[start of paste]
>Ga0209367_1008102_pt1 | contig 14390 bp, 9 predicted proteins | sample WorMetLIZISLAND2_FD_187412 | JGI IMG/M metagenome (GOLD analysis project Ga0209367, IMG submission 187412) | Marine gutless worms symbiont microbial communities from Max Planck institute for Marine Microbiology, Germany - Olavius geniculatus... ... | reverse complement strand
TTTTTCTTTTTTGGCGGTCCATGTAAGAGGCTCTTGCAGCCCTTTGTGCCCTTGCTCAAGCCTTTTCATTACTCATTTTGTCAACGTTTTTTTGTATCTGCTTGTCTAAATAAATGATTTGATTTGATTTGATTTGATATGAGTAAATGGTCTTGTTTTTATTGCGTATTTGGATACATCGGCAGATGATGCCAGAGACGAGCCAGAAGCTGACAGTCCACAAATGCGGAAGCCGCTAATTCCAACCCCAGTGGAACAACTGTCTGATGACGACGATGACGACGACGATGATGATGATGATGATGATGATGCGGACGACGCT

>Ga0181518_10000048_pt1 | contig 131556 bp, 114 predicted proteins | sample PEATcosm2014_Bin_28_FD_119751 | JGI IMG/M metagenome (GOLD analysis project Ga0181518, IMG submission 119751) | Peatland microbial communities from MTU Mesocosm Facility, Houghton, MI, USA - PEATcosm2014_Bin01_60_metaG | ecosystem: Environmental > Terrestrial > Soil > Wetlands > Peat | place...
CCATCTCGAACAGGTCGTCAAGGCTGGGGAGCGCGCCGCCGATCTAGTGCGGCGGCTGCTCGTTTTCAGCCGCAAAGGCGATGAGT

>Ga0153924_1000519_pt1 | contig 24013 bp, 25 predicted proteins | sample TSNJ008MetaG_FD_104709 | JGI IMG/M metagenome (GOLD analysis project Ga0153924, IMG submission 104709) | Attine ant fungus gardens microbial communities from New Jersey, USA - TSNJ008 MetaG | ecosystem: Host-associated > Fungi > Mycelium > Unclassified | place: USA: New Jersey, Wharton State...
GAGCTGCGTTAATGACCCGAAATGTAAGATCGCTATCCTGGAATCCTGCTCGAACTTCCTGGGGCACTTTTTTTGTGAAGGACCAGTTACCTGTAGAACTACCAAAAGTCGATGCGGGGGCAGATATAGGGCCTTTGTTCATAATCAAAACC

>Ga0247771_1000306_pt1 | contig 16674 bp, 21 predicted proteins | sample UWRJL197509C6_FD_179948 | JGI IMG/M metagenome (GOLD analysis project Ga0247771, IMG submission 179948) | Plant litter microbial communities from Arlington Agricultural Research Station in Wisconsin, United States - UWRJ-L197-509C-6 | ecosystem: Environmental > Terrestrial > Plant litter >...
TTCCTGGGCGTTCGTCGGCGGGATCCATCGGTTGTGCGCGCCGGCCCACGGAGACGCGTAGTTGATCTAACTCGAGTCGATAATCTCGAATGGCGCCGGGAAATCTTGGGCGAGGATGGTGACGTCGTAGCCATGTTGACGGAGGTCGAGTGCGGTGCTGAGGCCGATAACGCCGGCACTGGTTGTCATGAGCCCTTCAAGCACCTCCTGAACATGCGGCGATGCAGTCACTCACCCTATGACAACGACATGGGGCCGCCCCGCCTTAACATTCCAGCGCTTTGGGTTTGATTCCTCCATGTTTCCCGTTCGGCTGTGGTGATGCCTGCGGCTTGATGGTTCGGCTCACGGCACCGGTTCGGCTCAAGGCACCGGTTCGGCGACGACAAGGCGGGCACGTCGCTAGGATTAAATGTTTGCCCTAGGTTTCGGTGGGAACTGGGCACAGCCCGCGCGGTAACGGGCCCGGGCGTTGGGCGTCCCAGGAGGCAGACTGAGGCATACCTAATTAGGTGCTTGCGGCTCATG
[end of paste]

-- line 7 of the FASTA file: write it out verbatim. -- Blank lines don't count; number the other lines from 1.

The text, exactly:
>Ga0247771_1000306_pt1 | contig 16674 bp, 21 predicted proteins | sample UWRJL197509C6_FD_179948 | JGI IMG/M metagenome (GOLD analysis project Ga0247771, IMG submission 179948) | Plant litter microbial communities from Arlington Agricultural Research Station in Wisconsin, United States - UWRJ-L197-509C-6 | ecosystem: Environmental > Terrestrial > Plant litter >...